Thursday, December 11, 2014

The Trek

Squat toilets are, for the most part, a more sanitary option for a public loo in my opinion, but occasionally they can runneth over - or the lavs are simply a sloped concrete floor, in which case they may not runneth at all. But I do like them. The girls' first squatter had aromas that burned my eyes a bit...

... but when all they said was, "Which way do you face, again?" I knew we were going to be just fine.

Wanna join us on a trek? For some of you, skimming these photos might sound more fun than walking the 6-8 hours a day!

Sometimes you walk through the middle of a village and sometimes the middle of nowhere. But no matter where you are (or what you're stepping in) you always know you're somewhere special.

Prayer flags were always a welcome sight because it meant we were at or near the top of that ridge and the climbing was going to relent for a while.

This little one took a shine to Cayenne.

Love this

This lunch spot didn't suck too much

Tea time

Heading for Laurebina Pass.

15,125ft / 4610m. Woot!

Finally a recent family shot

We reached the top in T-shirts, but as our heart rates came down, the layers of clothing went up.

We climbed this hill to spend time by a cairn Nick built almost 20 years ago for his Opa, who had passed away just before he started walking. (If you go back to the family photo, the tallest stone peak in the background is where we are.)
The last time Nick was here there were no lodges and he stayed with yak herders in their shelters.

Gosaikunda Lake and village in the background (on the right).

We hung out here for a long time (lake from previous photo in front of us). 
So beautiful. Every August thousands of Hindu pilgrims from Nepal and India come here for a religious festival, this spot being the focal point.

Our first really good view of the Langtang valley we were heading into

 We found the perfect rock, held it all together, christened it The Cofman Stone and the girls placed it on top.

After a cozy night in Thulo Syabru and our first shower in five days, we were ready for what the Langtang had to offer. First we had to go down down down, cross a suspension bridge and go way up and then down and up for days - as that's how it is in a country of ridges.

A porter gave Acacia this bamboo walking stick and she used it for half the trek, until she forgot it at a lunch stop on our last day. She was heartbroken.

Traditional values; modern conveniences

Okay. So. I passed these lads earlier on the trail while they were resting, and I tried to lift one of their loads. I couldn't even budge one corner one millimeter off the ground. I chose a few words from my vocabulary of 35 (that includes counting to 20) to tell them I thought they were the bomb. They giggled and I was rewarded with two huge smiles. The Nepalese are good at that.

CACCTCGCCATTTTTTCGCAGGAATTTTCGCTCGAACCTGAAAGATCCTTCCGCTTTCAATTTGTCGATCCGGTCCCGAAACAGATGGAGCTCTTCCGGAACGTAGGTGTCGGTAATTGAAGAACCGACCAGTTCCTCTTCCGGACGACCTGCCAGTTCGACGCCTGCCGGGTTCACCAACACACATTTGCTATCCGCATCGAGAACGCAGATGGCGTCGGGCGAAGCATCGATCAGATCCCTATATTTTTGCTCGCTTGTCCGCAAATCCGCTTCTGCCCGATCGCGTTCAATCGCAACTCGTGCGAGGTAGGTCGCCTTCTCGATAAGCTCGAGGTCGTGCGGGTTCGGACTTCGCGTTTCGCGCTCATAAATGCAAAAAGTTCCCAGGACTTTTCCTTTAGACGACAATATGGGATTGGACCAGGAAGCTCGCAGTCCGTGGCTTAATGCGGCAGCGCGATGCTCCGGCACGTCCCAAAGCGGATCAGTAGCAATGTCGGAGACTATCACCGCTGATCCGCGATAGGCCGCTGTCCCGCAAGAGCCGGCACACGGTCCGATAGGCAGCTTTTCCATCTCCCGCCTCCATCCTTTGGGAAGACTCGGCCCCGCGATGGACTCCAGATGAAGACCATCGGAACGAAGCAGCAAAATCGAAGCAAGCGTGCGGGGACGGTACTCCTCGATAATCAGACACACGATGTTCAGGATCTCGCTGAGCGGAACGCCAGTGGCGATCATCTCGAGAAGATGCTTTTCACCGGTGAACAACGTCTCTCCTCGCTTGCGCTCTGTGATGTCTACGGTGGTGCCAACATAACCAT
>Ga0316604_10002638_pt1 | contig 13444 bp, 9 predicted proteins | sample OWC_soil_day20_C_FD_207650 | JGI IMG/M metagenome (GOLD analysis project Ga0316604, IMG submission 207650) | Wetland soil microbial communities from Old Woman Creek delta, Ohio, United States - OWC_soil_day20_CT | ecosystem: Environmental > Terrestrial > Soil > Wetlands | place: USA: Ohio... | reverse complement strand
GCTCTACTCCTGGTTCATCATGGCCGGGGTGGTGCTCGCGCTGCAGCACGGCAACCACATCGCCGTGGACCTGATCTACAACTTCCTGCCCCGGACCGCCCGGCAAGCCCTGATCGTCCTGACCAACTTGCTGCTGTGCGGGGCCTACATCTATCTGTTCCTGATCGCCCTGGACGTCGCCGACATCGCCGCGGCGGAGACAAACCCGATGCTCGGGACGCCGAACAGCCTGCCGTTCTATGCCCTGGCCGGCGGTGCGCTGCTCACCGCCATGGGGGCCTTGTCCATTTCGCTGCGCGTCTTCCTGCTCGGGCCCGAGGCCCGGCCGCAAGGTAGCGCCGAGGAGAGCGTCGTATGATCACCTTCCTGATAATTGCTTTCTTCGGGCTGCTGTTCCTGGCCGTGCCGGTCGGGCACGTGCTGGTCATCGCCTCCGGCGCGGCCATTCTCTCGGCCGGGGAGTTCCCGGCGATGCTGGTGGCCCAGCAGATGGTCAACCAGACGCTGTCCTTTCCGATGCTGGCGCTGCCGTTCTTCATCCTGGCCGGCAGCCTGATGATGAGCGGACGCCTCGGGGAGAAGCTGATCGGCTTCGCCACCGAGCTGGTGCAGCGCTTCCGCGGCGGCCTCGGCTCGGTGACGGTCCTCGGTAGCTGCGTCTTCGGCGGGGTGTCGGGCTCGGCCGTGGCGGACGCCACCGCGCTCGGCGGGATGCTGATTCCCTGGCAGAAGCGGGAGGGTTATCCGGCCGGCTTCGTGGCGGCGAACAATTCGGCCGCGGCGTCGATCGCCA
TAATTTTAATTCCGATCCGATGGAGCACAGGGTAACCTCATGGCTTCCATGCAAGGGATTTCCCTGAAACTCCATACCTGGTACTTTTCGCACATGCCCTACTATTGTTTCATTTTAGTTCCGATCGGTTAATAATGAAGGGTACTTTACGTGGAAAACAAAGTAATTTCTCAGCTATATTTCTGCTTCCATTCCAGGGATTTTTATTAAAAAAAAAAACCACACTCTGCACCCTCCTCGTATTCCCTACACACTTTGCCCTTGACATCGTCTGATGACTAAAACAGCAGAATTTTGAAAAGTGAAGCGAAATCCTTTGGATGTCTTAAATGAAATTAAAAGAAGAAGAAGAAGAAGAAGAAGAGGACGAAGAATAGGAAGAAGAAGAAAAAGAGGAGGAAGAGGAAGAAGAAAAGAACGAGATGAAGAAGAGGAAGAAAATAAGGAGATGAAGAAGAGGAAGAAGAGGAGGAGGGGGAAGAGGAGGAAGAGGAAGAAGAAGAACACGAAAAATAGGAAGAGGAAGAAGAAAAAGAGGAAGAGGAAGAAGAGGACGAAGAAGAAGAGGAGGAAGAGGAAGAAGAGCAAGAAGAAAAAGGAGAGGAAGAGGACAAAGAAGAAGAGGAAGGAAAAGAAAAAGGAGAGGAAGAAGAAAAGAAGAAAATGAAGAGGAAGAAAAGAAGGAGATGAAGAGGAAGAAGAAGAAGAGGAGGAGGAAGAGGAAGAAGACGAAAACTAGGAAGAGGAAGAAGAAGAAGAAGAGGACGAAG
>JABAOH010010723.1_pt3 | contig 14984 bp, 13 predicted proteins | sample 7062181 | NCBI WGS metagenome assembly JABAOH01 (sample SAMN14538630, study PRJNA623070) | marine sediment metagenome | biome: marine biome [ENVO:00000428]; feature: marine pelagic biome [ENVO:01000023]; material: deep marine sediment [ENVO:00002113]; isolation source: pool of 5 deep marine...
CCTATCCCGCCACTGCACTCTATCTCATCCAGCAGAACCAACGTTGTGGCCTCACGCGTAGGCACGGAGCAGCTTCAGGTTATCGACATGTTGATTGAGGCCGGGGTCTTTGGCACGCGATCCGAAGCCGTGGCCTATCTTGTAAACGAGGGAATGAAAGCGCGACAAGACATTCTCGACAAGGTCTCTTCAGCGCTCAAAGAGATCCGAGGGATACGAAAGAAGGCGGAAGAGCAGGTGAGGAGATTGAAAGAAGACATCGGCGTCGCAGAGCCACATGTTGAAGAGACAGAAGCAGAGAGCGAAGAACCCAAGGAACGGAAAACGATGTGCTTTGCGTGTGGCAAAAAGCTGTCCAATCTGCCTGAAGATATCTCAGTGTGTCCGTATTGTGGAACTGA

The clay ovens are built with a few bumps over each hole to raise the pots. I love this kitchen.

Doing the Eagle Dance

Leaving the Hotel Tibetan in Ghoda Tabela, with gifts of Mars bars.

See the monkeys?

Ooooooh. Day 7 in the village of Langtang at The Cheese and Bread Factory, a tiny shop serving just what we wanted: Homemade cumin bread with melted yak cheese and tomatoes. YUM!! Oh, and apple pie!

Cheese! Glorious cheese!

Check out the old man spinning his prayer wheel.

The mani walls, made of stones inscribed with prayers, were amazing.
They went on and on.

Is this what I look like walking next to Nick?

This very, very persistent, hard-working lady walked with us for an hour to her old lodge in Kanjin Ghompa, the end of the road. Hers was the last in town and the chances we'd get nabbed by another lodge on the way were high, so she stuck with us. We stayed there for two days.

Acacia getting the water prayer wheel moving again.

Rest Day: Hiking up to Kanjin Ri, 15,775ft. Only five hours today - but no backpacks.

The Happy Baker

And then.... we hit the mother lode. Kanjin's fromagerie. This room stank

Yes, please.
So yummy.

Recognize her? She looks taller in her little kitchen. She and I are the exact same age.

Her husband took the girls on a horse ride.

And then he grabbed Nick in a side-hug. This wasn't posed. He really liked Nick. 

Yak dung insulation

Another Tibetan Guest House (there are many), and had this one all to ourselves.

This is the aunt of the lodge owner and some ladies from a nearby village who'd walked over to help harvest the turnips for a few days. Without hesitating they invited us to join them to eat boiled potatoes dipped in a chili yak curd sauce. They were celebrating being done.

That's a lot of turnips. I'd celebrate, too, but probably with a martini.

The owner's 87 year old grandmother made a fire, and then after dark spent a couple of hours sitting next to it, fingering her prayer beads chanting "om mani padme hum," while we played cards. 

Looking back at the lodge.

Nice kukri!

This was our last day of walking.


And by the time we were on our way back to Kathmandu, no one needed to ask which way to face...

If you go back to the top and click on a photo, it'll open full screen, followed by the rest of them. 
A few of these have detail that need a larger viewing.

(Up next: The jungles of Chitwan.)